What a New Breakthrough Means for Prostate Cancer Care
Prevention & Treatment About 1 in 7 men will be diagnosed with prostate cancer during his lifetime. But the gel spacer is helping these men return to healthier, more active lives.
According to the American Cancer Society, prostate cancer is currently the second leading cause of cancer death in American men. Therapies for treating prostate cancer have evolved over time, and recent innovations are now allowing for an increase in the safety of these treatments.
“There has been great progress in the treatment of prostate cancer with radiation in the last several years,” says Dr. Daniel Fried, the medical director of the Gibbs Cancer Center and Research Institute—Pelham. “We are able to treat prostate cancer to higher dose with greater precision than ever.
“In addition,” continues Fired, “there is growing use of stereotactic body radiotherapy for prostate cancer, which allows for a significantly shortened treatment course with excellent clinical outcomes, both in terms of disease control and side effects.”
Room to improve
While radiotherapy has proven very effective in treating prostate cancer, one of the most concerning factors for patients receiving a relatively high dose of radiation in this area is the difficulty in targeting the prostate only. It has been nearly impossible to avoid secondary targeting to the front wall of the rectum. This can result in rectal bleeding, surgery or even a colostomy. To address this issue, a gel spacer is now available that allows separation of the prostate and rectal wall by an average of 1.3 centimeters.
“'In my opinion, the gel spacer is amongst the most important developments in radiation treatment of prostate cancer in the last several years.'”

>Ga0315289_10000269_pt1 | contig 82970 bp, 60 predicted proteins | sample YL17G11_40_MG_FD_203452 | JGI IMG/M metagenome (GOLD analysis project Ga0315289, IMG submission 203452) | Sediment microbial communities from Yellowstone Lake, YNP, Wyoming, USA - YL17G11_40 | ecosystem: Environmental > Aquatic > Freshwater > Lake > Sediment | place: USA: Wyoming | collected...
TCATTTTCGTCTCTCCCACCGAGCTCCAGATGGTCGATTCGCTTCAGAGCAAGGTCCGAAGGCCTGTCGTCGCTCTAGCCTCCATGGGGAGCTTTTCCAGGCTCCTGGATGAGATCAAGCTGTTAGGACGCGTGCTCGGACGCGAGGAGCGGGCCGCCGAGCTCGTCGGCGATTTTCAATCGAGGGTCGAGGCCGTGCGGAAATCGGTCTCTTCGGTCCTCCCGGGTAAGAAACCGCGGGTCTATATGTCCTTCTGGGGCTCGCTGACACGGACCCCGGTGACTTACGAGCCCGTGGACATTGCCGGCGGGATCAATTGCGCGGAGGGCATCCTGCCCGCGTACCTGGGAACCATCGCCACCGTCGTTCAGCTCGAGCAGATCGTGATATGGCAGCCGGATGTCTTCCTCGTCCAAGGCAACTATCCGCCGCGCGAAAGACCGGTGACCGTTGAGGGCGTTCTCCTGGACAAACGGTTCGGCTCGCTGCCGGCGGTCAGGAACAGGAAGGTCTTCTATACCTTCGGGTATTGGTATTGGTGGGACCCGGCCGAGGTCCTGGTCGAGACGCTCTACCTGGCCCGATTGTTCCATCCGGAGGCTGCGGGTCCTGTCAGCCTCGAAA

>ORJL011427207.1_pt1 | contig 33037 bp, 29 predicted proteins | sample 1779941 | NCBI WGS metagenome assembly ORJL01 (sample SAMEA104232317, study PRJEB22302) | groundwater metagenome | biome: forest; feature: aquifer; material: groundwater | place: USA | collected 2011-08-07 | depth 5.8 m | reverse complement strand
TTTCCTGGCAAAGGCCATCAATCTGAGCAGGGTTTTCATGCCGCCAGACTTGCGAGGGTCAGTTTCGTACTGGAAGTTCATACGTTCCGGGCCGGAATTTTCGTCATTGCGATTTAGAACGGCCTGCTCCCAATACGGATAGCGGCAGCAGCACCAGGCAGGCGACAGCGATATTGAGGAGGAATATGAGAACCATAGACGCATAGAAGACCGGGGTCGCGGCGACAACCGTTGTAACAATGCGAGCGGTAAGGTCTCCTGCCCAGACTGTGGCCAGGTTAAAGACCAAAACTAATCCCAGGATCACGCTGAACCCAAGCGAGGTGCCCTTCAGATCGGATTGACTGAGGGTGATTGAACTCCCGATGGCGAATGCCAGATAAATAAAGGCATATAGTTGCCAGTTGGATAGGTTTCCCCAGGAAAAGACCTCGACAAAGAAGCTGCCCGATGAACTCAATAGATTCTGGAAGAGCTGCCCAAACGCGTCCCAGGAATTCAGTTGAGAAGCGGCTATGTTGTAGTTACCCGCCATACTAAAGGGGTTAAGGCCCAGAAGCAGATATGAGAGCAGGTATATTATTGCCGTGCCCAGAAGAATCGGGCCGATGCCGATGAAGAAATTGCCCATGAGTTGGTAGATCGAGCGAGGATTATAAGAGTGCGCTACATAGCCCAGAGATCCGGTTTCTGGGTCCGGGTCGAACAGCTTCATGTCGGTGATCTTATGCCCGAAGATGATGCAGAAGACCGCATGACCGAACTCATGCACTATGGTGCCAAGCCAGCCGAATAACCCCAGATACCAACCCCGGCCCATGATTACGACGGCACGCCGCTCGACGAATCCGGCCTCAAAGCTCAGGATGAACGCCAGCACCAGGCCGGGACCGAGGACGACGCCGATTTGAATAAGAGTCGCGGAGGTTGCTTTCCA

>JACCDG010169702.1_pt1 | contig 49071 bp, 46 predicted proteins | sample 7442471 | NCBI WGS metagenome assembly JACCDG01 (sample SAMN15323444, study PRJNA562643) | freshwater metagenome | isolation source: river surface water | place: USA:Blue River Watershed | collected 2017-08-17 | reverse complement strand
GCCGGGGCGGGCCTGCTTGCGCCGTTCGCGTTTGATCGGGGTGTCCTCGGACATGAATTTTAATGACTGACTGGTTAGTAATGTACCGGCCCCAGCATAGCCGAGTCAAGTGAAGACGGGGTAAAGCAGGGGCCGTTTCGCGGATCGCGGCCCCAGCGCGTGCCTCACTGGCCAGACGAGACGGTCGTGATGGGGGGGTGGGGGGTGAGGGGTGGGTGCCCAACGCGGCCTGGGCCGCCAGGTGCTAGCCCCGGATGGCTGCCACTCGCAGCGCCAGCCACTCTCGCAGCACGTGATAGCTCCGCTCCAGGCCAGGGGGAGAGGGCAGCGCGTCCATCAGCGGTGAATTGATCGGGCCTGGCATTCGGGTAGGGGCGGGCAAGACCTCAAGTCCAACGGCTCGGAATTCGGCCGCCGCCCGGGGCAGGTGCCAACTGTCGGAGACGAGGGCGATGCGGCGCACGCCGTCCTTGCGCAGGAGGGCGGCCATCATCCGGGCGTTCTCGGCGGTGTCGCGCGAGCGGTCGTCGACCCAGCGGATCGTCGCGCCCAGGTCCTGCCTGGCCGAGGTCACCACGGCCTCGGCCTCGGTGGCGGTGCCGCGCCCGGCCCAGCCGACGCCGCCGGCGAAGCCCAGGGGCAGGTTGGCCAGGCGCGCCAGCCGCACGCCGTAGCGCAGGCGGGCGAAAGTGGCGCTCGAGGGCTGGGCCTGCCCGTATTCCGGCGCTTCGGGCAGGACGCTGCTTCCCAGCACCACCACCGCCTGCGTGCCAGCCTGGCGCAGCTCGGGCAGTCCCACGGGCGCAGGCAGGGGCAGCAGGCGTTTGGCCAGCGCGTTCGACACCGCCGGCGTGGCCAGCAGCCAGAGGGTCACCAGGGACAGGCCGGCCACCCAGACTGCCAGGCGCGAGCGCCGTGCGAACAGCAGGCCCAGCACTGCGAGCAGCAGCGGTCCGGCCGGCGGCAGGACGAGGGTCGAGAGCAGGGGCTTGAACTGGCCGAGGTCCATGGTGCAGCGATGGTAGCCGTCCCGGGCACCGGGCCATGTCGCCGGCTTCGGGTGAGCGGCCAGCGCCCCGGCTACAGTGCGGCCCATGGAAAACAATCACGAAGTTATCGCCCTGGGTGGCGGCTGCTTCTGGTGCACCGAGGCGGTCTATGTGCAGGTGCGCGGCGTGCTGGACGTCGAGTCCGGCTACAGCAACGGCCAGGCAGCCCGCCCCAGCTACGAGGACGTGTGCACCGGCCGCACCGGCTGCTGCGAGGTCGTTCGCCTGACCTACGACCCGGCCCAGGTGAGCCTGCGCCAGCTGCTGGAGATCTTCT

“The studies looking at the impact of the gel spacer indicate that there is less long-term toxicity to the rectal wall, and that toxicity is less severe” adds Dr. Fried, who is also the director of radiation oncology at Bon Secours St. Francis Cancer Center in Greenville, S.C. “Patients typically tolerate the radiation course quite well, and in addition, we have found that patients who have the gel spacer have fewer short-term bowel side effects.”
Refining the future
Dr. Fried has high hopes for this new technology, and what it could mean for patients, who will benefit from more precise radiation treatments in a multitude of ways. “In my opinion, the gel spacer is amongst the most important developments in radiation treatment of prostate cancer in the last several years,” he says. “I expect that the gel spacer will promote broader use of shortened radiation courses through technologies we offer, which allows treatment of prostate cancer in only five treatments rather than a conventional course of 44 treatments.
“I also anticipate that we will be able to increase the dose delivered to the prostate using both,” he adds. “My hope is that this will improve cure rates while maintaining a very favorable side effect profile.”